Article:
Episode No. Three: About stray kittens, kind neighbors, and how good karma really works

About ten days ago Stew and I took off for Chicago, our home for thirty years, in equal parts to visit old friends and also to get away from the stress caused us by the ongoing legal brawl over a developer trying to steal some land from us.

In flagrante delicto: Workers putting
up a stone wall to block our entrance.

And just before we were to leave—with a recently built low stone fence still blocking the entrance to our ranch and forcing us to enter the ranch through a neighbor’s property—there was an apparent truce in the hostilities.

As a devout Sometime Buddhist, I believe in karma, or as some people would paraphrase the concept, “whatever goes around comes around.

Coming home one night, Stew and I, with Félix riding on the back seat of our pickup, spotted a couple of tiny kittens that someone had abandoned by the side of the road—a tragic custom among  some of our neighbors for getting rid of unwanted animals.

Of course, we stopped and Félix picked up one of the kittens and Stew the other one.

Good karma messenger number one: Harriet

“I believe that’ll bring us good karma,” I reassured Stew, without considering we need two more cats like we need a pet giraffe.

But there they were, sitting in Félix’s lap, purring, one a yellow tabby, the other a smaller blue-eyed Siamese-ish.

Ever since we moved to the ranch I’ve endeavored, much more so than Stew, whose mastery of Spanish remains spotty even when the sun shines, to befriend our much more poorer neighbors who might think of us as stuck-up gringo feudal lords living on a hill.

We’ve given Vicente, the rancher whose picture appears on the September 7 blog post and who lives directly downhill from us, occasional presents around Christmas. The biggest hit was a lemon bundt cake from Costco, which he and his wife accepted with such joy you’d think it was frosted with 18-karat gold.

On the other side of the ranch, early on we donated a large Virgin of Guadalupe poster we had fancily framed, to the ancient and tiny Biznaga church we can see out of our bedroom window. That generated much rejoicing too, as if it had been autographed by the Pope.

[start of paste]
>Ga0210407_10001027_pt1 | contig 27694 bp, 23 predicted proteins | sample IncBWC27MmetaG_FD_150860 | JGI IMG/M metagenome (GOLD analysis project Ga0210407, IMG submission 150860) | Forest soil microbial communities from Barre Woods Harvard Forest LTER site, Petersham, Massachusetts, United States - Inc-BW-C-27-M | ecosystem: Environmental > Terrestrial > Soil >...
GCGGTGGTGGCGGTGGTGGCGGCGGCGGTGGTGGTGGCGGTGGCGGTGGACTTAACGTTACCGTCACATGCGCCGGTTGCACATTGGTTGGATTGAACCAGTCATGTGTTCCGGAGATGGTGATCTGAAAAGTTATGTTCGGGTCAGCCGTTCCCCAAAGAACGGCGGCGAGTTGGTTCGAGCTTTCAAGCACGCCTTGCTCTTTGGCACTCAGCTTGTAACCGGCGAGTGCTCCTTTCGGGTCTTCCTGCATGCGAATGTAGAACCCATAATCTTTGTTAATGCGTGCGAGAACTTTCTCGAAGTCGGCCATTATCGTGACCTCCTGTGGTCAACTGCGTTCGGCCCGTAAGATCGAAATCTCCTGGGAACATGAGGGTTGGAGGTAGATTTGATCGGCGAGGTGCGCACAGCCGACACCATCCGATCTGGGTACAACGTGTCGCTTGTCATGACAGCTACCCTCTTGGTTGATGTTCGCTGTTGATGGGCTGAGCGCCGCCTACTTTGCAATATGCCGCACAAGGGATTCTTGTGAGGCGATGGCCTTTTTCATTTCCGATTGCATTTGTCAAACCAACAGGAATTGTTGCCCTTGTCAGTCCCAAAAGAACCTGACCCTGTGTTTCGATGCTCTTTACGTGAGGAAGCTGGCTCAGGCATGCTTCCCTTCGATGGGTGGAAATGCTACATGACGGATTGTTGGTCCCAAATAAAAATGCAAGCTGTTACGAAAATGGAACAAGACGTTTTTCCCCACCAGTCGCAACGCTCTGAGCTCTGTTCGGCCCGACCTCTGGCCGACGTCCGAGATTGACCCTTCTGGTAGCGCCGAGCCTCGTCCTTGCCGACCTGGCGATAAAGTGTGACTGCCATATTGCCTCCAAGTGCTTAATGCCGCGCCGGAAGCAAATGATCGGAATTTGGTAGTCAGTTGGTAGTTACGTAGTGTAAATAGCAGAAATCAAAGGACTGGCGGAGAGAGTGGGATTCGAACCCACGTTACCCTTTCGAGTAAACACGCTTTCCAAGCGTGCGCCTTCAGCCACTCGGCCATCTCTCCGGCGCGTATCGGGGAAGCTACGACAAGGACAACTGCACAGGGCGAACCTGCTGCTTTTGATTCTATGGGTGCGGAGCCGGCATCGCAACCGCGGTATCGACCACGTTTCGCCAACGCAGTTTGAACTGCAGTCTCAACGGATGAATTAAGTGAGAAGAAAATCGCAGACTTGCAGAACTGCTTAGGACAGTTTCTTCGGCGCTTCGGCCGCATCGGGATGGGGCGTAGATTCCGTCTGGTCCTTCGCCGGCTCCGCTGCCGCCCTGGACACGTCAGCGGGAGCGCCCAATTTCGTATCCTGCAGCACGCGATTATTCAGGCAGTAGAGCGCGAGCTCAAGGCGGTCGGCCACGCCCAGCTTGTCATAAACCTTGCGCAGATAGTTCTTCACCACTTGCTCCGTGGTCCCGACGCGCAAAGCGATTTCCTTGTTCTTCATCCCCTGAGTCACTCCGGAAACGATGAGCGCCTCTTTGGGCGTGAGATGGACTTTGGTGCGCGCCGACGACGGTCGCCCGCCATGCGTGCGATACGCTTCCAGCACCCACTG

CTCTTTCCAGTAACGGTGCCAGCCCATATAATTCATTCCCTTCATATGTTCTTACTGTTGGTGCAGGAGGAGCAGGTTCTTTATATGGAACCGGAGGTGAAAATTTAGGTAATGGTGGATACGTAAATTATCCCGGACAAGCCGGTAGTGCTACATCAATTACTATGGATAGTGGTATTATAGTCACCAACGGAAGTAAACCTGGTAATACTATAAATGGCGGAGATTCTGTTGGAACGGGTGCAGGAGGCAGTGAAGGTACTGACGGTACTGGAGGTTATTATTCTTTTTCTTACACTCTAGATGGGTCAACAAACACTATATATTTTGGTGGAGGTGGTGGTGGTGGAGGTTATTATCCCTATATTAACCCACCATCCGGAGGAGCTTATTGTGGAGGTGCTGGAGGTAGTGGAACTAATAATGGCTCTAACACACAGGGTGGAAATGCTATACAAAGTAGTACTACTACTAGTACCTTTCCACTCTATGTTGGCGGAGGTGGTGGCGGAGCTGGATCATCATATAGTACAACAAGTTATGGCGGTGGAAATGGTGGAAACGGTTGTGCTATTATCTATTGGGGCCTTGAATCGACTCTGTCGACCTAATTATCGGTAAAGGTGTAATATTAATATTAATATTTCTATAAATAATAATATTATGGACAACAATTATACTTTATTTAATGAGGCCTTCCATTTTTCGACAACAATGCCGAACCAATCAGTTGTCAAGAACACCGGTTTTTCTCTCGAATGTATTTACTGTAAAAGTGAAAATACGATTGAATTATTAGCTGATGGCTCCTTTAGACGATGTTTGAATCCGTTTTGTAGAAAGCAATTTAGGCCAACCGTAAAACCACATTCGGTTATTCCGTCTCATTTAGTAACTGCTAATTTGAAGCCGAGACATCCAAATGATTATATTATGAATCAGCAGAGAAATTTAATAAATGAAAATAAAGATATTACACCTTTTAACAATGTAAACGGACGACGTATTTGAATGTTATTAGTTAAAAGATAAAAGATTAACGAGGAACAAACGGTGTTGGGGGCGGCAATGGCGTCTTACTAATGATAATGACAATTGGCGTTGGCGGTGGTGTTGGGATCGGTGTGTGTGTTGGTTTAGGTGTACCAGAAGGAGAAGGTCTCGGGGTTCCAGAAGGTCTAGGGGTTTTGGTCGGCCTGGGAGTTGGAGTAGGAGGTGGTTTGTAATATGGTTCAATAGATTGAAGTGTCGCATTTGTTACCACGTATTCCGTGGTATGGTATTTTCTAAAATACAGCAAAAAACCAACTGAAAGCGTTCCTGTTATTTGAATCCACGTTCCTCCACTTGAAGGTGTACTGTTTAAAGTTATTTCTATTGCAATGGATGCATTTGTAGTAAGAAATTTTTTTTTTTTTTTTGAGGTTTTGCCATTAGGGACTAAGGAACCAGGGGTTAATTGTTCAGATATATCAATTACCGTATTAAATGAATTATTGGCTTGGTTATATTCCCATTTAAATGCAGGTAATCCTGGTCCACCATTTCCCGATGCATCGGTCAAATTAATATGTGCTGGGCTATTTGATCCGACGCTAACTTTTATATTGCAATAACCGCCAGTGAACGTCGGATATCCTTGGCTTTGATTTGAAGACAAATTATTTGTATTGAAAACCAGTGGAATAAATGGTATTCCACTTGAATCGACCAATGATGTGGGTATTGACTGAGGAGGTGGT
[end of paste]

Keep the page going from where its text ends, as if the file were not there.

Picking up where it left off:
Other times I’ve volunteered for the perpetually disfunctional Biznaga Water Committee, in charge of the community well and relations with the municipal water and sewer agency that’s charged with helping us out with our continuing water crises but seldom does.

Good karma messenger number two: Ozzie

The committee also collects the monthly fees which, though ridiculously low, a lot of people don’t pay including an American guy who was eighteen months in arrears.

I shamed him to pay up and presented the astonished committee members with three thousand pesos in an envelope. They thought I walked on water.

And just as Stew and I had hit a bottom of stress and depression over the hassles over the land, good karma struck three times.

Vicente showed up with a bag of freshly picked ears of corn and muttered he was sorry for all our problems.

Then I received a call from fellow water commissioner Albino—that’s his name although he’s not—to express support in our battle with the developer and say a number of the neighbors would be willing to sign a petition protesting the land theft.

A tee shirt, spotted at a local restaurant,
captures my feelings now

This was particularly reassuring because Mexicans generally shy away from confrontations and “getting involved.”

The following Saturday, when Stew and I drove around to the front of our ranch to feed the six, seven or eight mutts that show up daily begging for food, we found that the chain-link fence had been taken down where our driveway used to be, and the hastily constructed stone barrier blocking our entrance also had been demolished in an equally hasty manner, probably during the night.

Are we talking good karma at work for us, a result of our good gesture toward those stray kittens, which the vet figured were no more than six weeks old, and for our friendly gestures toward our neighbors?

I think the Dalai Lama would agree it is, though he’s not good about answering my emails.

As for the land grabbers backing off, well, they haven’t done so explicitly. But they seemed to have heeded the Planning and Zoning Commission’s cease-and-desist order and our two lawsuits, and have stopped work completely—for now.

Next is forcing them to take down the fence and wave good-bye. That won’t be easy or quick. We’re talking to our lawyer on Monday to get an update. Stay tuned.

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